Stack & Tilt at Carnoustie
__"I feel like it's more efficient. It's a heavier strike of the ball. It's a little bit longer." Mike Weir on his swing changes.
For the second consecutive major, you can bet teachers Andy Plummer and Mike Bennett will be watching a lot of Open coverage over the weekend, as a Stack & Tilt advocate, Mike Weir, contends. Their other star pupil, Aaron Baddeley, who contended at the Open, is off this weekend, but Weir's a serious challenger. Lorne Rubenstein does a thorough job tracking the former Masters Champ's climb back to contention.
Meanwhile, the raves from readers about Plummer and Bennett's New Tour Swing continue. I hear teachers privately dismiss Stack & Tilt, but it has a lot of converts among amateur golfers.
The latest, from Phil Burnett, at Thermal, California:
I read and reread the Stack and Tilt method of hitting discussed in the July issue. After six trips to the range and about 700 fades and draws with irons and woods, I can easily say that this method works and it works well. There is absolutely no loss in distance, in fact, there was a definite gain of 5-10 yds on my irons. Rather than change my club selection for a distance, I just swing at 3/4's pace to achieve the distance with greater accuracy.
Learning the swing was easy though the weirdness of the uneven weight distribution at the start of the swing takes longer to accept. My swing thoughts are "60-40" and "buckle" to remind me of the face forward finish with the lifting of the hips. I may lose a little momentum without shifting to my right side, but the more consistent contact with higher compression onto the turf gives my shots better length and control. My number one problem of hitting fat is completely gone. Physically, there is greater stretching on both shoulders which caused soreness for a couple of weeks. I have also found that I play the ball closer to me with my arms more relaxed teeing most irons off my left heel a la Jack Nicklaus. On the driver, since my legs need to move quicker to get to the open-lifting position at contact, I 've had to break my wrists a shade quicker to square up the face which has given me some extra head speed. If you look back at the August issue of Golf Digest showing Brett Wetterich slugging the ball you'll see that he is doing a classic Stack and Tilt swing. The shadow between his leg stays completely centered throughout the backswing showing that he never shifted to inside right.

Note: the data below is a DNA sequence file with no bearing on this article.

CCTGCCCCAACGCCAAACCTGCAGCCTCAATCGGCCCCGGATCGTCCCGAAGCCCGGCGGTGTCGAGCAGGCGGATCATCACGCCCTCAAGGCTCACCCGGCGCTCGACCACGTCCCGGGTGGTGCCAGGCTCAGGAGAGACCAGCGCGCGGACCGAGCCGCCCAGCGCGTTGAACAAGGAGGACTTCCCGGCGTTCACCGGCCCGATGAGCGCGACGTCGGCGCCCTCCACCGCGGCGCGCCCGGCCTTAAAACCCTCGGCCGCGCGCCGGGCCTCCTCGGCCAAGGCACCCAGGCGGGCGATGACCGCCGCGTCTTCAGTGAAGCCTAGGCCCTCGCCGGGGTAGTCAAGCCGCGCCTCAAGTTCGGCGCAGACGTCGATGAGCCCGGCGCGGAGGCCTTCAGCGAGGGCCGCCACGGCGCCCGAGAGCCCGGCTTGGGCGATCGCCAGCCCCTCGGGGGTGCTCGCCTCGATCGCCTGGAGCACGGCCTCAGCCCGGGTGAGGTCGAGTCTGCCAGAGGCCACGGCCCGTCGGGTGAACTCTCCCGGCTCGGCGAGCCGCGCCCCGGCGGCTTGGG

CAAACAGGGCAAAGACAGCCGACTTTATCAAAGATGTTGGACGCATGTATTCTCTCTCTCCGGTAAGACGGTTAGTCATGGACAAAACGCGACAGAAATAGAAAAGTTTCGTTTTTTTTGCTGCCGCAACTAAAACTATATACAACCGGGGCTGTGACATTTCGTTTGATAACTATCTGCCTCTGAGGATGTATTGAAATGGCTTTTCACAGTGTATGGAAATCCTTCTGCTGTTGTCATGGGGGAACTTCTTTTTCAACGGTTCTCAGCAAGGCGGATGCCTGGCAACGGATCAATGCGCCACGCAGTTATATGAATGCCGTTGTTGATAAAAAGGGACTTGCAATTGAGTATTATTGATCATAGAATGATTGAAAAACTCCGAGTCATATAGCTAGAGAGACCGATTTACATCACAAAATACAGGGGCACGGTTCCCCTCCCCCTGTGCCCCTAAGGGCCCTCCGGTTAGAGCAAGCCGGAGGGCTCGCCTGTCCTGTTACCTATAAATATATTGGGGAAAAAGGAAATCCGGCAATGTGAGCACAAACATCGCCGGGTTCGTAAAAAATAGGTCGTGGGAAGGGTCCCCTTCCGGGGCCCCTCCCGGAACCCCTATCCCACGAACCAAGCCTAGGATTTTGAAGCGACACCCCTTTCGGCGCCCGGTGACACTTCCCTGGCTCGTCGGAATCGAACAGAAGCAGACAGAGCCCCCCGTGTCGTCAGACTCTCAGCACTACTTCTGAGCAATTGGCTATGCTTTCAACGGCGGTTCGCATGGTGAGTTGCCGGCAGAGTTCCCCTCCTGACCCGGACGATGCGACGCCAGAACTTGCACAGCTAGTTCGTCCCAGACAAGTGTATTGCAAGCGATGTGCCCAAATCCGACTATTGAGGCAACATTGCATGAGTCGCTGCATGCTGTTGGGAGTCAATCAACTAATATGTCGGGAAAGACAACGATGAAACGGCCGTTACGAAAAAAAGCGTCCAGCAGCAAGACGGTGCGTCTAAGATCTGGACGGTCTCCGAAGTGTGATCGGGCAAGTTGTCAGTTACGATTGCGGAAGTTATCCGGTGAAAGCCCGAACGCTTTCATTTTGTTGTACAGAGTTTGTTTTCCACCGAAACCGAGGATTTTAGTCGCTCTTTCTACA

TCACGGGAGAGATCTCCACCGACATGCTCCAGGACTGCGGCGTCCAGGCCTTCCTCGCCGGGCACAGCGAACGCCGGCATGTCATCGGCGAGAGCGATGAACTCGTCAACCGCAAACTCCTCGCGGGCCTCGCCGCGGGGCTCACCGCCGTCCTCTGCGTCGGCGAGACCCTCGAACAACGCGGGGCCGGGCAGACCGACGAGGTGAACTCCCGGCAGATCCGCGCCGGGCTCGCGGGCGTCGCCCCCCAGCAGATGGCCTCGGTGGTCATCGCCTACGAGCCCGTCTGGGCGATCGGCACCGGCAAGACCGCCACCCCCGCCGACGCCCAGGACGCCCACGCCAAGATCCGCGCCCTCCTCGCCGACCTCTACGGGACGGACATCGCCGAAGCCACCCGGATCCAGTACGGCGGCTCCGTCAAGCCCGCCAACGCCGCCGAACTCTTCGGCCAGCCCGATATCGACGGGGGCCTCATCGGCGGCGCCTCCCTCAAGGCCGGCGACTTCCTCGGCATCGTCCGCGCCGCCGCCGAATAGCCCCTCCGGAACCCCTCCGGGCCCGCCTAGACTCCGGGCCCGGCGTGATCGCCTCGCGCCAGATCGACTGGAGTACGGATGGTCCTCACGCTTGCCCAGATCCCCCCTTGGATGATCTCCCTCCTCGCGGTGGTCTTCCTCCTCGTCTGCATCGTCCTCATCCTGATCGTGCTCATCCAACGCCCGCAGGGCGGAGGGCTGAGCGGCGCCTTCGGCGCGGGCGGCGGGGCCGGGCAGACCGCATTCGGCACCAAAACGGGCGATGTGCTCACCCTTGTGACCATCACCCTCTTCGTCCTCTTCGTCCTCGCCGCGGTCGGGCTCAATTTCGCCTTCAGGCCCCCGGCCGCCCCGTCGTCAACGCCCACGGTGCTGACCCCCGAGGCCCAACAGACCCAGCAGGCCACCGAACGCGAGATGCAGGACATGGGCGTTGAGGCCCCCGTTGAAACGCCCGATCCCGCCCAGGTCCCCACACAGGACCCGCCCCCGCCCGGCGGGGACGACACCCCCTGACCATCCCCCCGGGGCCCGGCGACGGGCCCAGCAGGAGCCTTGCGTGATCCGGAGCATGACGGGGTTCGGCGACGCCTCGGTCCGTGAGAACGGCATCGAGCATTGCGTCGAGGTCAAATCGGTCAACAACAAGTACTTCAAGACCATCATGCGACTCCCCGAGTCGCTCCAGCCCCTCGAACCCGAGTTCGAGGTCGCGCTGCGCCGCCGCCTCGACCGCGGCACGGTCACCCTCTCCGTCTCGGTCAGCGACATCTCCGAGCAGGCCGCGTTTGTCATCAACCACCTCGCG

I was surprised to read the comments about the Stack and Tilt by> your top teaching professionals. They were luke warm at best with one being downright negative. I would venture a guess that none of them have spent enough time to get past the uncomfortable set up. Any technique that simplifies a complex maneuver should be given fair consideration as another way for people to swing.>
(Photo: J. D. Cuban)